Actors Sarah Jessica Parker (Carrie) and Chris Noth (Mr. Big) act in a scene from the HBO television series "Sex and the City" in 2000
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By Eliana Dockterman
October 15, 2014

It’s been 10 years since the finale of Sex and the City, and people are still slut-shaming Carrie.

The latest round of name-calling comes from none other than Mr. Big himself, actor Chris Noth, who now stars as Alicia Florrick’s husband Peter on The Good Wife. In an interview with the Australian news outlet news.com.au, Noth opened up about Carrie and Big’s (toxic) relationship:

Big was powerful because he had a lot of money and he seemed to have the upper hand in the relationship, but emotionally he was a wreck.

Actually, no: he was what he was. One of the things I tell people is that he never tried to pretend he was anything other than what he was. It was [Carrie] who tried to pretend he was something he wasn’t. He was always honest about himself — he never cheated on her. The relationship just didn’t work, and he went on to get married while she went on to … how many boyfriends did she have? She was such a whore! [laughs] There’s a misconception that Carrie was a victim of him, and that’s not the case — she was a strong, smart woman.

Lots of confused messaging there. Let’s start off with the “whore” comment.

Sure, Carrie bedded a lot of guys on Sex in the City (as did Samantha, Miranda and even the primmer Charlotte). But so did Barney on How I Met Your Mother, Don on Mad Men, Joey on Friends, Vince on Entourage, Nick on New Girl, Tony on The Sopranos… the list goes on and on. Hell, even Big is said to have had his fair share of conquests. To single Carrie out is simple sexism.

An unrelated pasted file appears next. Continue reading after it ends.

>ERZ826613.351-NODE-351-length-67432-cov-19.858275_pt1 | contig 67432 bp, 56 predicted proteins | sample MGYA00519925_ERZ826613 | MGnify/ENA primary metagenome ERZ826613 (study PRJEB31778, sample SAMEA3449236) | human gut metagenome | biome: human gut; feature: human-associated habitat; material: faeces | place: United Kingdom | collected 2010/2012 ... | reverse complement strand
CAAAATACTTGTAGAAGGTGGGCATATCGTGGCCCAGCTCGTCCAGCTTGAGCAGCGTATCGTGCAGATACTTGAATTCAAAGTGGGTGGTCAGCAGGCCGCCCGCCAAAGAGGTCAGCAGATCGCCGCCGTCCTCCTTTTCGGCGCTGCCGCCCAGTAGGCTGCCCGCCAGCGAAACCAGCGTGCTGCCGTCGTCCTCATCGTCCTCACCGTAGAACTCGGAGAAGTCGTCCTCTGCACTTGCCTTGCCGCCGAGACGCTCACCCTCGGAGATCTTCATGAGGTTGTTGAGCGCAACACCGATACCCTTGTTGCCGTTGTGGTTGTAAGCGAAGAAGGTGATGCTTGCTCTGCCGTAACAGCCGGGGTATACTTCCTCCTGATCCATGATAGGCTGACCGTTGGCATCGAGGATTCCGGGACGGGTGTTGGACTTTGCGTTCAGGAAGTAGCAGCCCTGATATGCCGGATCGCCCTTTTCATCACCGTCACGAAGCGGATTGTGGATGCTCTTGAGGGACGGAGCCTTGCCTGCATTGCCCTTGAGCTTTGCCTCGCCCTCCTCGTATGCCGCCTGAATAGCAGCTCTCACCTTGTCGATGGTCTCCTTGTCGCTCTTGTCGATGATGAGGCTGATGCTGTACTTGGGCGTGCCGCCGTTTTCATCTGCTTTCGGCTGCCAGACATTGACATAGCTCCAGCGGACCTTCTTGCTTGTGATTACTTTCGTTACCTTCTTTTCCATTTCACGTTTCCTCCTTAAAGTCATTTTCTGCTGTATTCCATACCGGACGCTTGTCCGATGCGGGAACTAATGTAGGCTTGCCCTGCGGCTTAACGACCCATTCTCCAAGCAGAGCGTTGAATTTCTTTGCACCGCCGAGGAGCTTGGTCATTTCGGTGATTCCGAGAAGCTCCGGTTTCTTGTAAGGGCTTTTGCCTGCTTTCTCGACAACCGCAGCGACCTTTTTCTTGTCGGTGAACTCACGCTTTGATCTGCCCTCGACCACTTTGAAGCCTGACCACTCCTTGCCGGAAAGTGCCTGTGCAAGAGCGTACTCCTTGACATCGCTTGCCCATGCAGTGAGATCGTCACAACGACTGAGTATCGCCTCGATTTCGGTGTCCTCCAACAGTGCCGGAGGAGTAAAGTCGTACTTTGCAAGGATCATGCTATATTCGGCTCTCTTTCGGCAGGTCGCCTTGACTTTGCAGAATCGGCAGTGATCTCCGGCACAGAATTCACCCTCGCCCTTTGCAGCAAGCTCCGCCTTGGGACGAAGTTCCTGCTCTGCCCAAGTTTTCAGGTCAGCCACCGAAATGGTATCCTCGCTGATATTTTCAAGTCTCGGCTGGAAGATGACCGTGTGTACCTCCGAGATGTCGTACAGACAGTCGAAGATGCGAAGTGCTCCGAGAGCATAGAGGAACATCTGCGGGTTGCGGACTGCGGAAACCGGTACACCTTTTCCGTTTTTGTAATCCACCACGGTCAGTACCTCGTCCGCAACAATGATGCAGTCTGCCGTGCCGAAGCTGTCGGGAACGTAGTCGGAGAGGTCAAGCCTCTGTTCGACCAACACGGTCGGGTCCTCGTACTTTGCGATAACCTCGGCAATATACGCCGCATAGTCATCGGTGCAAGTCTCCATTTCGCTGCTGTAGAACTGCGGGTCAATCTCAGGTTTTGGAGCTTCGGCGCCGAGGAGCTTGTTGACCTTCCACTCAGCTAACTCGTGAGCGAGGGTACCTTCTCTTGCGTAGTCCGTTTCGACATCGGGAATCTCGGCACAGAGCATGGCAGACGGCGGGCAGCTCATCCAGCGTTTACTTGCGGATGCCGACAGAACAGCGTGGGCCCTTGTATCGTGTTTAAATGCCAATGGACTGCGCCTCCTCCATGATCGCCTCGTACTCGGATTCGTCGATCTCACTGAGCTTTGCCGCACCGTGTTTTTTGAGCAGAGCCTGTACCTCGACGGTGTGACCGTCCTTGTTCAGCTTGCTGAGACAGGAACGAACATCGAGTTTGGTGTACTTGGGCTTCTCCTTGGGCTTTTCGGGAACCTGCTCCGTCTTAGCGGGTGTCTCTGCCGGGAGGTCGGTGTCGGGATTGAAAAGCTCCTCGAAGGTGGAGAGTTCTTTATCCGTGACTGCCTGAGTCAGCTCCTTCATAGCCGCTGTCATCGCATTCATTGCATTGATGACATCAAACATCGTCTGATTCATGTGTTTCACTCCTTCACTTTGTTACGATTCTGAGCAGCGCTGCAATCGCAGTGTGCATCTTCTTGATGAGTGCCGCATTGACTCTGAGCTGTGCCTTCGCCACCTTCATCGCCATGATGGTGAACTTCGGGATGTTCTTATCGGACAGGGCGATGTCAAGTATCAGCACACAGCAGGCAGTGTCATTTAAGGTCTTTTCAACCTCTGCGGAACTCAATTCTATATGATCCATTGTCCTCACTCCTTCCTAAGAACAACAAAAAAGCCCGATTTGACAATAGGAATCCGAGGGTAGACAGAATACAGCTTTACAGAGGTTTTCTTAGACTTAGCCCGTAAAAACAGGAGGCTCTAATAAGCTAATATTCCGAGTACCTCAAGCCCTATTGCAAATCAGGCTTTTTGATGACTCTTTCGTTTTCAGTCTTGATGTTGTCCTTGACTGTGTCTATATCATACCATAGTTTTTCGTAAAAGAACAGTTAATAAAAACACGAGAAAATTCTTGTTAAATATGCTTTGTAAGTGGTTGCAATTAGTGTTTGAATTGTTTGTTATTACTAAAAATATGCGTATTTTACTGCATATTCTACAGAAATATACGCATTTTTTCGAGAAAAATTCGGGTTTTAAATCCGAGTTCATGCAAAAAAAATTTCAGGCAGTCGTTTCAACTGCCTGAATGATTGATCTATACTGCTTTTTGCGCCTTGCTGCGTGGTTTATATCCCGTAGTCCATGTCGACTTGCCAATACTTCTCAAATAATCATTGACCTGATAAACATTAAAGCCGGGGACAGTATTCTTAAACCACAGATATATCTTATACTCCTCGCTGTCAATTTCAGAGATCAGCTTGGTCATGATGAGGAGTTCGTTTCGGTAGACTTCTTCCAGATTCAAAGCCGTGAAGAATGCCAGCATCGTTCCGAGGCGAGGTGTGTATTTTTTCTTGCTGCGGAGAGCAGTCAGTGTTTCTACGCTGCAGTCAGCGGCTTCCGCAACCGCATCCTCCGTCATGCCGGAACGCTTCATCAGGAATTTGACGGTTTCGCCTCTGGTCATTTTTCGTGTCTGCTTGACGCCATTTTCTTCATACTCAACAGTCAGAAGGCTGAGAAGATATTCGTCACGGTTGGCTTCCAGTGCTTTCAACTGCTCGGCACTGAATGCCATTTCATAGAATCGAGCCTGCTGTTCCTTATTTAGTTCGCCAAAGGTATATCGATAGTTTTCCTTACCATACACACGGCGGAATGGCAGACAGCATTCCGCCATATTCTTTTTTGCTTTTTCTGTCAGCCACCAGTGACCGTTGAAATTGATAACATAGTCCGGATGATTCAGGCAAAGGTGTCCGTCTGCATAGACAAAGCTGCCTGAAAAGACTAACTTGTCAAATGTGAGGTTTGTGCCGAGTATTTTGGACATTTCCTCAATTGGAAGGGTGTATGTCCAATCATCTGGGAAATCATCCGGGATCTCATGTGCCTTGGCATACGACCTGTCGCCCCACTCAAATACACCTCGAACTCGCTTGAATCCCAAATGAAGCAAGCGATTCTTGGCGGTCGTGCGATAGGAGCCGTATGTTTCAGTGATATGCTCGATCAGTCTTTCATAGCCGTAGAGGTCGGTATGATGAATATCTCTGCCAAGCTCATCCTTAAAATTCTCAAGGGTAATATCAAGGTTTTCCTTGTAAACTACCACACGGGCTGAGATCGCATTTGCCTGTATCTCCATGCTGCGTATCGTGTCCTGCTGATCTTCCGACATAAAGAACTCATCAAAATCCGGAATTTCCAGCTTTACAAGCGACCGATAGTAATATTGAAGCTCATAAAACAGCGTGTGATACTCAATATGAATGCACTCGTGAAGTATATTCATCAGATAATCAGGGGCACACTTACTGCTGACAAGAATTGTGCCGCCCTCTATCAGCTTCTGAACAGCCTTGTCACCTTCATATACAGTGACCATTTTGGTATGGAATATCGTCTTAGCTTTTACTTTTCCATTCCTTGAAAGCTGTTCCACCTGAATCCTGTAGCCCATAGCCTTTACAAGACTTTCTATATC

The conversation gets even more confusing when he goes on to call Carrie a “strong, smart woman.” Sounds like a compliment. And yet, he’s not talking about the way Carrie did her job or took care of her friends. Rather, he’s calling her smart while implying that Carrie was the predator and Big was the victim in the relationship. In reality, they were both terrible to each other.

Look, Chris Noth is probably sick of talking about this show and being associated with a character who’s a flaky, shallow cheat. (News.au.com even notes that the interviewer was expressly forbidden from asking about Sex and the City during the interview but did it anyway.) And he’s far from alone in criticizing Sex and the City’s characters against charges of materialism, selfishness and recklessness–accusations hurled by men and women alike. That still doesn’t make his slut-shaming okay, even if it was a joke.

Say what you want about Sex and the City and Carrie as a character, but what was groundbreaking and interesting about the show was that it presented sex from a woman’s perspective without the judgment. Up until then, that hadn’t really been done. It normalized talking about dating and sex for women in a way that had long existed for men. Without SATC, we wouldn’t have Girls or Broad City or maybe even 3o Rock—shows that were free to talk about sex and relationships (though not necessarily in the same way as Carrie and Samantha did) because of the precedent set by the controversial HBO show.

Despite his “whore” comment, Noth does make some interesting points: Carrie was a seriously flawed character. (The New Yorker‘s Emily Nussbaum has written a brilliant analysis of Carrie as the first female anti-hero before male anti-heroes like Walter White and Don Draper were in vogue.) Carrie deluded herself into thinking Big was something that he wasn’t, and that is a big reason why the relationship initially fell apart. It always felt iffy that Carrie ended up with Big in the end: Aiden was the clear “right” choice, though maybe not the “right” choice for her. Carrie’s final boyfriend, The Russian, played by Mikhail Baryshnikov, felt like a villain the writers created simply to make Big look like a halfway-decent person by comparison.

Noth certainly has a knack for making controversial statements. Now we just wonder what his views are on Alicia Florrick‘s sex life.

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